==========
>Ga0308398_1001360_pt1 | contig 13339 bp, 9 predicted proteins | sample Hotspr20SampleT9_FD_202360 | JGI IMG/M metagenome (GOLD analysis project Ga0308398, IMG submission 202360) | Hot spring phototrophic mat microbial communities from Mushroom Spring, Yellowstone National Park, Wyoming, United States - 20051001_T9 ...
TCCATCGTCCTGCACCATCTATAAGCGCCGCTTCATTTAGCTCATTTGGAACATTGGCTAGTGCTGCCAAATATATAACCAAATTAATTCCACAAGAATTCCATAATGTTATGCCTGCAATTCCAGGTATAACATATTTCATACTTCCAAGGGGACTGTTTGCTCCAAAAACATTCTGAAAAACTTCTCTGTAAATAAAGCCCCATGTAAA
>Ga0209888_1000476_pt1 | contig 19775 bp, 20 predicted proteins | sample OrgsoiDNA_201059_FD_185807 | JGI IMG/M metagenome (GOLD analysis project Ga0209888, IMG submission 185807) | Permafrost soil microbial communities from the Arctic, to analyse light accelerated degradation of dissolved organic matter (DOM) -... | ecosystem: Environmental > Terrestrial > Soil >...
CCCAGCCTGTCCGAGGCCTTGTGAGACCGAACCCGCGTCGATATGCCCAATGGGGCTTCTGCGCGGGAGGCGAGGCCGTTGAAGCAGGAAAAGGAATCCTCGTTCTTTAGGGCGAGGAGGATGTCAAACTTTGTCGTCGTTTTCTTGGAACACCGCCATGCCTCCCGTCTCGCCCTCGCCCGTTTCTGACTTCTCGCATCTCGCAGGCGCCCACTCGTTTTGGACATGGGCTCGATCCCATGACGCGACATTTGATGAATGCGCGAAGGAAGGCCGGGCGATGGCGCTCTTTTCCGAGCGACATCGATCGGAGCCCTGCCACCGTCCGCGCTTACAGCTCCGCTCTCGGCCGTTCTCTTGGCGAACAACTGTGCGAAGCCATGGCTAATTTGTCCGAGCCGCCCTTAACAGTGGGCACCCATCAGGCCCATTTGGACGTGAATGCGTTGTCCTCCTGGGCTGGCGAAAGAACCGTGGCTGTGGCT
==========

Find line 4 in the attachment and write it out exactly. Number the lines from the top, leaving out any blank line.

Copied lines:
CCCAGCCTGTCCGAGGCCTTGTGAGACCGAACCCGCGTCGATATGCCCAATGGGGCTTCTGCGCGGGAGGCGAGGCCGTTGAAGCAGGAAAAGGAATCCTCGTTCTTTAGGGCGAGGAGGATGTCAAACTTTGTCGTCGTTTTCTTGGAACACCGCCATGCCTCCCGTCTCGCCCTCGCCCGTTTCTGACTTCTCGCATCTCGCAGGCGCCCACTCGTTTTGGACATGGGCTCGATCCCATGACGCGACATTTGATGAATGCGCGAAGGAAGGCCGGGCGATGGCGCTCTTTTCCGAGCGACATCGATCGGAGCCCTGCCACCGTCCGCGCTTACAGCTCCGCTCTCGGCCGTTCTCTTGGCGAACAACTGTGCGAAGCCATGGCTAATTTGTCCGAGCCGCCCTTAACAGTGGGCACCCATCAGGCCCATTTGGACGTGAATGCGTTGTCCTCCTGGGCTGGCGAAAGAACCGTGGCTGTGGCT